SHE SAID (2022)

Zoe Kazan and Carey Mulligan in a still
  • Release Date: 18/11/2022
  • Cast: Carey Mulligan, Zoe Kazan, Patricia Clarkson
  • Director: Maria Schrader

Two Women, one abuser and the inception of the #Metoo

— Ambar Chatterjee

I have a deep-rooted love for investigative journalism dramas. Some of the films that I have seen the greatest number of times include Zodiac, All the President’s Men, Erin Brockovich, and Spotlight. Also, I have been keenly following the Harvey Weinstein trial. I was very interested to see how a man as powerful as Weinstein would eventually receive his due punishment and how all the resources and power at his disposal would fail to come to his rescue when his time was finally up. His punishment and incarceration gave me hope and instilled a sense of calm and satisfaction. It proved that when you do wrong, you definitely go down even if that takes time to happen. Thus, She Said was always an interesting proposition for me to watch as it combined my love for investigative journalism dramas and my interest in the Harvey Weinstein case and presented a story that I wanted to know more about. While I knew something about the trial and the various victims, I didn’t know much about the journalism side of it and how two women were instrumental in putting out stories about Weinstein which ultimately led to his victims finding their voice and bringing him down.

This film chronicles in detail the journey of two New York Times journalists Megan Twohey (Carey Mulligan) and Jodi Cantor (Zoe Kazan) who broke the story of Harvey Weinstein and his decades of abuse of women utilizing his position of power. The film not only relates the journey of the two journalists but also vividly documents the personal challenges and some of the mundane details of the two reporters’ personal lives and how these aspects contribute to their work and influenced it in positive and negative ways. The film is essentially a series of conversations and meetings between different characters.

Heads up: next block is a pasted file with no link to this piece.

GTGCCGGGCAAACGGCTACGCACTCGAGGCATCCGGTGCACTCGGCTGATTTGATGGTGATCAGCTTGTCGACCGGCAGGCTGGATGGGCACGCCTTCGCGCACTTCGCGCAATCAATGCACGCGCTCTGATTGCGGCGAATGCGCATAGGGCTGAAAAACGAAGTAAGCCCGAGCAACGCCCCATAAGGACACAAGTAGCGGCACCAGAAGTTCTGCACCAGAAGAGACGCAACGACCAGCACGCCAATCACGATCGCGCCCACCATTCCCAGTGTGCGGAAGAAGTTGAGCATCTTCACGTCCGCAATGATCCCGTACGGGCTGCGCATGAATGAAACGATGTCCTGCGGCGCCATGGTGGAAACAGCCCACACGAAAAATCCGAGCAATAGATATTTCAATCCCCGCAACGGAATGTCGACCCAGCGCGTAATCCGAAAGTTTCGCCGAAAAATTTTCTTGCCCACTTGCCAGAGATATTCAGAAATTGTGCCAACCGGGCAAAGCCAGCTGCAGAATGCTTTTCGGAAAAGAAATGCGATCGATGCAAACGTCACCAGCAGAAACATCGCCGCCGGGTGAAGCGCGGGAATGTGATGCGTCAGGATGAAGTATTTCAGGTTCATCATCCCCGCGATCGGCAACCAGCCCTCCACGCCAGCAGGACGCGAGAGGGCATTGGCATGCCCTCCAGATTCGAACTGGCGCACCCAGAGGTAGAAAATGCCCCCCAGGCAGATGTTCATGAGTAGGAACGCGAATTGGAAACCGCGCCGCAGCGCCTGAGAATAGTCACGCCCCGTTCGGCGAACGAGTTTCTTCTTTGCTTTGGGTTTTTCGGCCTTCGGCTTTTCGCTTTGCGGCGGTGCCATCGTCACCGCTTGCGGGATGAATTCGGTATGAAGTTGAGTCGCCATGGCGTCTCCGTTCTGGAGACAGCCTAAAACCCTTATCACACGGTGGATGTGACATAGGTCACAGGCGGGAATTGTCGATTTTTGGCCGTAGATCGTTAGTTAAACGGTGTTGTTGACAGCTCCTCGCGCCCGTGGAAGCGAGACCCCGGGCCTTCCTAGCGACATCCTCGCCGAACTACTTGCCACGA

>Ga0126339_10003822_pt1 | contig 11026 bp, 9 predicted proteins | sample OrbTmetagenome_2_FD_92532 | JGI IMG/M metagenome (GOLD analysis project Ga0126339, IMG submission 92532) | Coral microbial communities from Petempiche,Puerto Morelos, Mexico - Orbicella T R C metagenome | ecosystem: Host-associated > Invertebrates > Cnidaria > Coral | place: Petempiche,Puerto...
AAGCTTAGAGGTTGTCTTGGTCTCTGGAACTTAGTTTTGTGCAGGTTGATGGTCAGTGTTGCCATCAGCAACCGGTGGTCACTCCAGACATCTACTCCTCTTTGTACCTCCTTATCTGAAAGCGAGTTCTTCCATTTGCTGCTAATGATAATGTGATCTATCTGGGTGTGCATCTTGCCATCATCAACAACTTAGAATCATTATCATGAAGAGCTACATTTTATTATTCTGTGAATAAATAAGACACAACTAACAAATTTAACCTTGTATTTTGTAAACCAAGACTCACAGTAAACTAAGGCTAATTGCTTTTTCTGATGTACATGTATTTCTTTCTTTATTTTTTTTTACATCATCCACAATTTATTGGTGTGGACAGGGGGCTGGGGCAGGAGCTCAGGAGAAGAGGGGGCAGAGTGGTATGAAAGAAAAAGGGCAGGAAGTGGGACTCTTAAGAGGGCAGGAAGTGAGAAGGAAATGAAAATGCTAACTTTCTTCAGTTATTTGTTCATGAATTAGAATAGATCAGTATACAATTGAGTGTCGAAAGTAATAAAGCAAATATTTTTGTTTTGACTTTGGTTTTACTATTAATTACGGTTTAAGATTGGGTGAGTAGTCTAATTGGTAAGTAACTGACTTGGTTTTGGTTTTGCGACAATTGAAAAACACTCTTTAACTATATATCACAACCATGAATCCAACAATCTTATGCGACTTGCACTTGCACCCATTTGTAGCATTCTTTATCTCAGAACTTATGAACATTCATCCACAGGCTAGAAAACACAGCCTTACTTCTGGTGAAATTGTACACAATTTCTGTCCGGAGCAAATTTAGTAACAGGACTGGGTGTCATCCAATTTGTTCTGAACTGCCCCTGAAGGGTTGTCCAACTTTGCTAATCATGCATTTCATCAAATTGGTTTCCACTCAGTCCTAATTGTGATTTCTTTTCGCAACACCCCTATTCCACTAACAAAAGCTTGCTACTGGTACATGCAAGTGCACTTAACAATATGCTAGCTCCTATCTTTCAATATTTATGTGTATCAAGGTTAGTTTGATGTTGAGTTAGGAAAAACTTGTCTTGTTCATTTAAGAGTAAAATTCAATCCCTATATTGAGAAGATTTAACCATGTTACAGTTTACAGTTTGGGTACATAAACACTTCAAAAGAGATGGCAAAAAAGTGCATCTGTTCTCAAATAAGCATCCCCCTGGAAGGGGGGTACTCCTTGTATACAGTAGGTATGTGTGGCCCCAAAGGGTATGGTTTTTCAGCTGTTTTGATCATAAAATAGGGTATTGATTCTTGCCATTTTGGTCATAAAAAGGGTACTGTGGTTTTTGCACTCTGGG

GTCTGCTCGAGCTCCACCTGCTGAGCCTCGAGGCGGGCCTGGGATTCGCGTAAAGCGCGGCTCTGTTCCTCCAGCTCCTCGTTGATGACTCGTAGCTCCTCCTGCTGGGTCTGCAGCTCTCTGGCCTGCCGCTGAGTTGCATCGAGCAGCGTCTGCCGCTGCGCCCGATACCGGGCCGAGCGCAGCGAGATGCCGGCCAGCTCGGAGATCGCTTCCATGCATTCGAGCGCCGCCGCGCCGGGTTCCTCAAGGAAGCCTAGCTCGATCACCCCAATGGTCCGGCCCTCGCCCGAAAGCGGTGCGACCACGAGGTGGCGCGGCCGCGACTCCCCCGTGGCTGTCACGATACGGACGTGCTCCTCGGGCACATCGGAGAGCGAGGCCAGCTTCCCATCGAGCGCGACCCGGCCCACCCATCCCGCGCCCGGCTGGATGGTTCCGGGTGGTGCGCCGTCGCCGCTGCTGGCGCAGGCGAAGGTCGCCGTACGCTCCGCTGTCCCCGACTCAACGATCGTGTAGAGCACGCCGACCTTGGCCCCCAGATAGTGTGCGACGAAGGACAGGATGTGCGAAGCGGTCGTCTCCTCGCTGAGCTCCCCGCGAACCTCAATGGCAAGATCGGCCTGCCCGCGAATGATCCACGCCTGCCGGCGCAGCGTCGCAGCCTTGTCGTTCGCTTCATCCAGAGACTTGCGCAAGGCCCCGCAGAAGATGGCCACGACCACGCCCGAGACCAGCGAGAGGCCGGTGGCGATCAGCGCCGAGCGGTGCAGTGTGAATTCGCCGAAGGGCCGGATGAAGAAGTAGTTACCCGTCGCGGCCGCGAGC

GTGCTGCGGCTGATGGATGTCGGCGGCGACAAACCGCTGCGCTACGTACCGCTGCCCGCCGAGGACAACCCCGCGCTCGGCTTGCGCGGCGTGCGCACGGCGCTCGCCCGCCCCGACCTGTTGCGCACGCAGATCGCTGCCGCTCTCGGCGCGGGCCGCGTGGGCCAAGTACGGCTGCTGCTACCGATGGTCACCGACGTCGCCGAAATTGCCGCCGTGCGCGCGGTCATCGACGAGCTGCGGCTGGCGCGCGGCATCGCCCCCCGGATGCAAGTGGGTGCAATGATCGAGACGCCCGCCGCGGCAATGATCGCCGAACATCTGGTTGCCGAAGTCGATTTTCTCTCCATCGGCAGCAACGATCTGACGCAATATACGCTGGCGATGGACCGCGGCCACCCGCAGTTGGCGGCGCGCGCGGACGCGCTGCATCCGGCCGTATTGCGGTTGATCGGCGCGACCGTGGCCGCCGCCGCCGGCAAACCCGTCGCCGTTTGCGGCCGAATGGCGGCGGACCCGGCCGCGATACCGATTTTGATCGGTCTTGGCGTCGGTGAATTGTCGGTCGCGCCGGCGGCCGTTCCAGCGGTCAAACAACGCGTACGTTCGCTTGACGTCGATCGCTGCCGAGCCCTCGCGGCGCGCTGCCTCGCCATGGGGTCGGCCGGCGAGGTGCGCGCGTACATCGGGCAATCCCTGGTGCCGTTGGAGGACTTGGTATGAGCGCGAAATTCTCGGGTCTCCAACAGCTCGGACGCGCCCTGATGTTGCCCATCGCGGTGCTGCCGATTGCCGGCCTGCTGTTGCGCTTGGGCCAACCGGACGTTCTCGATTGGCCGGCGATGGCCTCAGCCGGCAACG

The reporters try to convince and take out information from the women that Harvey had abused. Most of these women had signed Non-Disclosure Agreements (NDAs) and hence the task proves to be incredibly difficult. The ones who had not signed NDAs just didn’t want to revisit the trauma and were hellbent on staying away from the wrath that Harvey could bring down on them and their families using his financial power and clout. If that was not enough, the reporters were threatened, marked, and followed, and even the New York Times was threatened by Harvey and his team to not run the story. The film draws a clear and cohesive picture of all these elements put together and how they impacted the final story that ultimately came out and lead to the arrest and prosecution of Harvey who is now spending a 23-year sentence in prison.  

Captivating screenplay: –

The screenplay of the film was engrossing. It is difficult to hold onto the attention of the audience when your story is primarily about characters talking. What worked in favor of the writers was the relevance of the issue and how shocking the cases of abuse were. Also, the fact that they were able to keep the dialogue and the exchanges snappy, interesting, and dramatically rewarding went a long way toward keeping the screenplay intriguing. There is a distinct feel to every conversation and the viewer is kept guessing of what was to going be the end result of the conversation or even what was the extent of abuse that a particular character had endured at the hands of Harvey. This contributes to the drama and intrigue in the screenplay.

The real Jodi Cantor and Megan Twohey

Well-written dialogues: –